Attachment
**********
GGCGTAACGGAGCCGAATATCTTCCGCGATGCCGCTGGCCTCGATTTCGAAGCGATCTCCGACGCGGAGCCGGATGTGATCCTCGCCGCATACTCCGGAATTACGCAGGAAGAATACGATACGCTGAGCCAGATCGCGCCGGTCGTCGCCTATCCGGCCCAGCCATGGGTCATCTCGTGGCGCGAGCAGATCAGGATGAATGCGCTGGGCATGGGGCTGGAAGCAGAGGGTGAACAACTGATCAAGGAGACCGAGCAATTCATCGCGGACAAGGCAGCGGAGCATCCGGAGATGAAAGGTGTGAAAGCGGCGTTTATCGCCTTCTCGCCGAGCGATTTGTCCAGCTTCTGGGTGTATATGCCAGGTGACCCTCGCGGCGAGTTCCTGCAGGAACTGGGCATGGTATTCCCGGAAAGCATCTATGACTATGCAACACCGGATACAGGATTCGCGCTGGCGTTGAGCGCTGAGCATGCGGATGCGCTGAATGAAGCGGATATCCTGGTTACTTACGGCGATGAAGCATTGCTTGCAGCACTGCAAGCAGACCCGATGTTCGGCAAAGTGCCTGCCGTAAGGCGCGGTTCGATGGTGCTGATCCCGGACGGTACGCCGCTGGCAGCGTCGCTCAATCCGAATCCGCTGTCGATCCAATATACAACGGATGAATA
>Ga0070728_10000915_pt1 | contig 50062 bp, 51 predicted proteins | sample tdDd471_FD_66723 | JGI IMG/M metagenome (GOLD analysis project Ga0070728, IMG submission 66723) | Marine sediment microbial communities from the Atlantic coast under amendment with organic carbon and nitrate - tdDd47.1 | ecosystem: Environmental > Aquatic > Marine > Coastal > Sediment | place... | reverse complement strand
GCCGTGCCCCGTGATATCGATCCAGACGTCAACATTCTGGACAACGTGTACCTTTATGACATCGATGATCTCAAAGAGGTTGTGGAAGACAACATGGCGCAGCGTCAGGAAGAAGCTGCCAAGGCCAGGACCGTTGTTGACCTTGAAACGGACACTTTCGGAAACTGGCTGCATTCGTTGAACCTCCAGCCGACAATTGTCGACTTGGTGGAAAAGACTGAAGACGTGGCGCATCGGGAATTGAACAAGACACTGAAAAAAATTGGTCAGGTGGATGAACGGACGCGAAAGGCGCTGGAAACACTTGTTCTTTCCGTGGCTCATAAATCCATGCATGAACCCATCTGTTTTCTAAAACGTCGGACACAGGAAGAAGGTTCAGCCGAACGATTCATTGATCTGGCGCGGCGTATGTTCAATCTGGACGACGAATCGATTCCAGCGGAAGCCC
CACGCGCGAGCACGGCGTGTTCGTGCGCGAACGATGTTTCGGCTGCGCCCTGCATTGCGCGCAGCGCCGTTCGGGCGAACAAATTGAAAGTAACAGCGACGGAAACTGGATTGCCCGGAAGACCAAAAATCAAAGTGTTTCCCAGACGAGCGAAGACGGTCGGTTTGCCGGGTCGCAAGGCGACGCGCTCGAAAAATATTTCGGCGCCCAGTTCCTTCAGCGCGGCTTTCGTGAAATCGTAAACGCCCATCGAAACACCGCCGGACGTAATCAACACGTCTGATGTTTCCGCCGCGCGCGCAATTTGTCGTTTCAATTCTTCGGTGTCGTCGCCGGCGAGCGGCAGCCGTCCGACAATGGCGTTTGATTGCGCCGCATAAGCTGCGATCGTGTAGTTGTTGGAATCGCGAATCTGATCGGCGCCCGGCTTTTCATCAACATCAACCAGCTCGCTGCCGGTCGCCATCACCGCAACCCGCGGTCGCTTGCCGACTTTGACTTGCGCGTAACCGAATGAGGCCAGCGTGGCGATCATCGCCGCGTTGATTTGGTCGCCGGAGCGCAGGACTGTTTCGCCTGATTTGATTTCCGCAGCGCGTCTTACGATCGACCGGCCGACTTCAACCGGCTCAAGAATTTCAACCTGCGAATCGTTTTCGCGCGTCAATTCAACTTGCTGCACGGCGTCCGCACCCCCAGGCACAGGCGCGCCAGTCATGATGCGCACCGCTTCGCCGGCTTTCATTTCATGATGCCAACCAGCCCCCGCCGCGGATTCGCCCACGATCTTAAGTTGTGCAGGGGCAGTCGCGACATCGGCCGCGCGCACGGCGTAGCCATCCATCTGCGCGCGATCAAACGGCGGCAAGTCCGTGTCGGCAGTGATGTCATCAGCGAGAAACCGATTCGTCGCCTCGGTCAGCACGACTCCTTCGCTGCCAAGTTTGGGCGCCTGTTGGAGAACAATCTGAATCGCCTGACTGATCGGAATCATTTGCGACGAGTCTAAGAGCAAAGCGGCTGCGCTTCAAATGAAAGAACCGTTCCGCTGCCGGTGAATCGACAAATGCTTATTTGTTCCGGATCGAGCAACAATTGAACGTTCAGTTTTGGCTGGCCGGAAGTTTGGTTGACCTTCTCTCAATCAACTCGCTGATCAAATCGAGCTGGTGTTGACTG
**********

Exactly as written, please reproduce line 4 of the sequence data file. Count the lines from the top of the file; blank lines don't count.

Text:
CACGCGCGAGCACGGCGTGTTCGTGCGCGAACGATGTTTCGGCTGCGCCCTGCATTGCGCGCAGCGCCGTTCGGGCGAACAAATTGAAAGTAACAGCGACGGAAACTGGATTGCCCGGAAGACCAAAAATCAAAGTGTTTCCCAGACGAGCGAAGACGGTCGGTTTGCCGGGTCGCAAGGCGACGCGCTCGAAAAATATTTCGGCGCCCAGTTCCTTCAGCGCGGCTTTCGTGAAATCGTAAACGCCCATCGAAACACCGCCGGACGTAATCAACACGTCTGATGTTTCCGCCGCGCGCGCAATTTGTCGTTTCAATTCTTCGGTGTCGTCGCCGGCGAGCGGCAGCCGTCCGACAATGGCGTTTGATTGCGCCGCATAAGCTGCGATCGTGTAGTTGTTGGAATCGCGAATCTGATCGGCGCCCGGCTTTTCATCAACATCAACCAGCTCGCTGCCGGTCGCCATCACCGCAACCCGCGGTCGCTTGCCGACTTTGACTTGCGCGTAACCGAATGAGGCCAGCGTGGCGATCATCGCCGCGTTGATTTGGTCGCCGGAGCGCAGGACTGTTTCGCCTGATTTGATTTCCGCAGCGCGTCTTACGATCGACCGGCCGACTTCAACCGGCTCAAGAATTTCAACCTGCGAATCGTTTTCGCGCGTCAATTCAACTTGCTGCACGGCGTCCGCACCCCCAGGCACAGGCGCGCCAGTCATGATGCGCACCGCTTCGCCGGCTTTCATTTCATGATGCCAACCAGCCCCCGCCGCGGATTCGCCCACGATCTTAAGTTGTGCAGGGGCAGTCGCGACATCGGCCGCGCGCACGGCGTAGCCATCCATCTGCGCGCGATCAAACGGCGGCAAGTCCGTGTCGGCAGTGATGTCATCAGCGAGAAACCGATTCGTCGCCTCGGTCAGCACGACTCCTTCGCTGCCAAGTTTGGGCGCCTGTTGGAGAACAATCTGAATCGCCTGACTGATCGGAATCATTTGCGACGAGTCTAAGAGCAAAGCGGCTGCGCTTCAAATGAAAGAACCGTTCCGCTGCCGGTGAATCGACAAATGCTTATTTGTTCCGGATCGAGCAACAATTGAACGTTCAGTTTTGGCTGGCCGGAAGTTTGGTTGACCTTCTCTCAATCAACTCGCTGATCAAATCGAGCTGGTGTTGACTG